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Singular value decomposition

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Suppose M is an m-by-n matrix whose entries come from the field K, which is either the field of real numbers or the field of complex numbers. A non-negative real number λ is a singular value for M if there exist non-zero vectors u in Km and v in Kn such that
Mv = λu    and    M*u = λv
where M* denotes the conjugate transpose of M. The vectors u and v are called left-singular and right-singular vectors for λ, respectively.

The singular-value decomposition theorem says that M has a factorization of the form

M = U&Sigma V*
where U is an m-by-m unitary matrix over K, V is an n-by-n unitary matrix over K, and Σ is an m-by-n diagonal matrix whose diagonal entries Σi,i are non-negative real numbers. Such a factorization is called a singular-value decomposition of M.

In any such singular value decomposition, the diagonal entries of Σ are necessarily equal to the singular values of M.

The columns u1,...,um of U are eigenvectors of MM* and are left singular vectors of M. The columns v1,...,vn of V are eigenvectors of M*M and are right singular vectors of M. Note however that different singular value decompositions of M can contain different singular vectors.

The linear transformation T: KnKm that takes a vector x to Mx has a particularly simple description with respect to these orthonormal bases: we have T(vi) = di ui, for i = 1,...,min(m,n), where di is the i-th diagonal entry of D, and T(vi) = 0 for i > min(m,n).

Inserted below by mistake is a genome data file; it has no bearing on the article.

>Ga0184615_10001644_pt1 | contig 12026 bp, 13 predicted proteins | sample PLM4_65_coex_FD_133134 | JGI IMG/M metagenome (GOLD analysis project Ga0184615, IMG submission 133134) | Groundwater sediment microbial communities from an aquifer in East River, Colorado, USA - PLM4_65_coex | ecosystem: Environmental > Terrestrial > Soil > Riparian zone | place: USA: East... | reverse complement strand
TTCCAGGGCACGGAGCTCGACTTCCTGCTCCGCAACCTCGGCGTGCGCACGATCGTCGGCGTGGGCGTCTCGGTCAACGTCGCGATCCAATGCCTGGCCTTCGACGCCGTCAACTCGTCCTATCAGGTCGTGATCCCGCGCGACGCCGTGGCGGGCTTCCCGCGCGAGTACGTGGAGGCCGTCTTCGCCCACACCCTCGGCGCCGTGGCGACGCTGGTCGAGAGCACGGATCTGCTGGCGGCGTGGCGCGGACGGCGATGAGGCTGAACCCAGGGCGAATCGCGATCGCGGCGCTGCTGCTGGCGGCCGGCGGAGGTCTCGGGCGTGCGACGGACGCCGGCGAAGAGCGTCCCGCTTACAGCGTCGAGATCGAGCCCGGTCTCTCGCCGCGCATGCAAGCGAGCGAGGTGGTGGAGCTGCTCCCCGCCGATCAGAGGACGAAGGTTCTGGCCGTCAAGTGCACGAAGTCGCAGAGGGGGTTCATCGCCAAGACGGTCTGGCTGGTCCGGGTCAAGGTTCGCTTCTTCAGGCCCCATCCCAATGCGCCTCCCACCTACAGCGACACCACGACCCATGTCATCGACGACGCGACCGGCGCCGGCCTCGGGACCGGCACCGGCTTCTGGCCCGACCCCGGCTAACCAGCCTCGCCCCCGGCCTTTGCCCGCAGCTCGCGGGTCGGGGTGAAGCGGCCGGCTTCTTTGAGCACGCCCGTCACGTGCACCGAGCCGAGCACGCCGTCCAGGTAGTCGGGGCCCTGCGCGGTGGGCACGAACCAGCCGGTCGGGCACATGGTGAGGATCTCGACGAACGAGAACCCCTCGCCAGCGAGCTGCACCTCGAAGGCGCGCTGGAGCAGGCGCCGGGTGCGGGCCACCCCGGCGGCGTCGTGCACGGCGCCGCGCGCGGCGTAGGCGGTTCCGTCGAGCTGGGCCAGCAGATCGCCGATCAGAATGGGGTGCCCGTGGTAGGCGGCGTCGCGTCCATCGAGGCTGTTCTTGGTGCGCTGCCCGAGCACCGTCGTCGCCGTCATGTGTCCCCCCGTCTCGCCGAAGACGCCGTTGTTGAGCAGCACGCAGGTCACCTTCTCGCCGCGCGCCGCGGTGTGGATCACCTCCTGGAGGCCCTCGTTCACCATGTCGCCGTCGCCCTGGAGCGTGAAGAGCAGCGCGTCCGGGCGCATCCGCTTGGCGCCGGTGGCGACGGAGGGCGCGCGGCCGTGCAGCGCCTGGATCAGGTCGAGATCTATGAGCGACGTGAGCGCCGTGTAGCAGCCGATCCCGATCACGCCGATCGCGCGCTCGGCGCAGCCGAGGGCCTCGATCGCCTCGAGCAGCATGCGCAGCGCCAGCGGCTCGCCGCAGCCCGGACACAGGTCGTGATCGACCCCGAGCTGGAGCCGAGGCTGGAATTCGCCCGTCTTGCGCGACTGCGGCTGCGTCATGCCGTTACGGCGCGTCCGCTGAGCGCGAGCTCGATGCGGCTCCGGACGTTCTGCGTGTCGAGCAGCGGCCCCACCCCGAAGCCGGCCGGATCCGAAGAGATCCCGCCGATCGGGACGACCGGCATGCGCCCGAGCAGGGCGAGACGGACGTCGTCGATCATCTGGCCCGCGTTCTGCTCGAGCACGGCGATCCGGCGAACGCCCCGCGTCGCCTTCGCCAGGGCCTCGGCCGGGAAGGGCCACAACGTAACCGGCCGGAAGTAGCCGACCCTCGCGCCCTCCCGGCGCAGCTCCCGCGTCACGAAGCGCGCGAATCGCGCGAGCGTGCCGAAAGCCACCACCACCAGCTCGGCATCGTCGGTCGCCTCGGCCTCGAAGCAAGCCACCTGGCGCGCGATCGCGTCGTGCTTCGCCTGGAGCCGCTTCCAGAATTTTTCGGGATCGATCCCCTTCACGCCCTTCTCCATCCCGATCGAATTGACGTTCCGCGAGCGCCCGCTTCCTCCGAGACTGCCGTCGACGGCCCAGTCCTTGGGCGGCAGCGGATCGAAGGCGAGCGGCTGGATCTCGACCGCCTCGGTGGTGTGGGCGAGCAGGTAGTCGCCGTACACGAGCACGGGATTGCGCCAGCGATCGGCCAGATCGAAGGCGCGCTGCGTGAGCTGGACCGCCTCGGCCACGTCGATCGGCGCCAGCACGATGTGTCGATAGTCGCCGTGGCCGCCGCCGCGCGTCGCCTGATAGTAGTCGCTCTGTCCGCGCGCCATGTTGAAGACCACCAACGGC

The number of non-zero singular values is equal to the rank r of M. These non-zero singular values are equal to the square roots of the non-zero eigenvalues of the positive semi-definite[?] matrix MM*, and also equal to the square roots of the non-zero eigenvalues of M*M.

If we focus only on these r nonzero singular values, we can construct a singular-value decomposition of the following type:

M = GDH*

where G is an m-by-r orthonormal matrix over K, H is an n-by-r orthonormal matrix over K and D is an r-by-r diagonal matrix whose diagonal entries are positive real numbers.

The sum of the k largest singular values of M is a matrix norm, the Ky Fan k-norm of M. The Ky Fan 1-norm is just the operator norm[?] of M as a linear operator with respect to the Euclidean norms of Km and Kn.

Add applications of singular value decomposition

See also: matrix decomposition

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